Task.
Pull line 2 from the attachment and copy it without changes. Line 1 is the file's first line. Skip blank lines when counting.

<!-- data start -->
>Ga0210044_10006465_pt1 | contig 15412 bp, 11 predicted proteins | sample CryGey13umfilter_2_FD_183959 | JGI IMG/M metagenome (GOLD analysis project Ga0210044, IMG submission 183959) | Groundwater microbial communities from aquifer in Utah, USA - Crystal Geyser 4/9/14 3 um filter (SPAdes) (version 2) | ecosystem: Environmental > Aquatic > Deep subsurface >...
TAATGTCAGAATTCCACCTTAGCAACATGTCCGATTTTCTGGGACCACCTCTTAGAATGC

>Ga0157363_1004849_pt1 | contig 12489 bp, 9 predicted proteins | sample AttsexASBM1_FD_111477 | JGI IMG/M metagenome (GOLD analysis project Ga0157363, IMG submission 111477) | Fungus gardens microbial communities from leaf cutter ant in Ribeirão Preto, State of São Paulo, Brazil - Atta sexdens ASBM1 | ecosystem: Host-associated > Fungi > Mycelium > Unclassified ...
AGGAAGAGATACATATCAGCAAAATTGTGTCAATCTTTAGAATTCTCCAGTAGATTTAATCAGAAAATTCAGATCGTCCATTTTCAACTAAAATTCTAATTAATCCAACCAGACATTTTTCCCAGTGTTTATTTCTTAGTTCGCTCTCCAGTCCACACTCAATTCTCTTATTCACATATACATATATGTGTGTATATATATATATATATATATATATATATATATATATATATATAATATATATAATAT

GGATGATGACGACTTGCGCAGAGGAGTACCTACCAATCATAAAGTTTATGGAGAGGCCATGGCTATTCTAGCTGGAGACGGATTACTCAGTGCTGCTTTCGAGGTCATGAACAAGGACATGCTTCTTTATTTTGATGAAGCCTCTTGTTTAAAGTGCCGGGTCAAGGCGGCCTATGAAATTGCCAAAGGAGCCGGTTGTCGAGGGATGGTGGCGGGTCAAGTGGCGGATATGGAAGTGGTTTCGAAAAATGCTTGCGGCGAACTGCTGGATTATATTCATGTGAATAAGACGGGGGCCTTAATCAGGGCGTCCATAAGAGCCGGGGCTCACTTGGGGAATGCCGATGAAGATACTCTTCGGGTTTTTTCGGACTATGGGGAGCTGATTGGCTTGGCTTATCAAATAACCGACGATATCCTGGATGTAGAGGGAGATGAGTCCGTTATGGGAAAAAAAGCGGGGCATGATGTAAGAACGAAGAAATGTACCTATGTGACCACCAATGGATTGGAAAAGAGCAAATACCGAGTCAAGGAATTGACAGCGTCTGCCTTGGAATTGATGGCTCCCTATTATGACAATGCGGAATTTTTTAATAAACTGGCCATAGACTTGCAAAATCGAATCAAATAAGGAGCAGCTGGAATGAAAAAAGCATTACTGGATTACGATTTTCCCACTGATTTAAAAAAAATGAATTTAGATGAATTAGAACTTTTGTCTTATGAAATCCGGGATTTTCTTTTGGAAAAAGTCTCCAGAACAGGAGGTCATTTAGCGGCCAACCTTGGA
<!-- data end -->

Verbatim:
TAATGTCAGAATTCCACCTTAGCAACATGTCCGATTTTCTGGGACCACCTCTTAGAATGC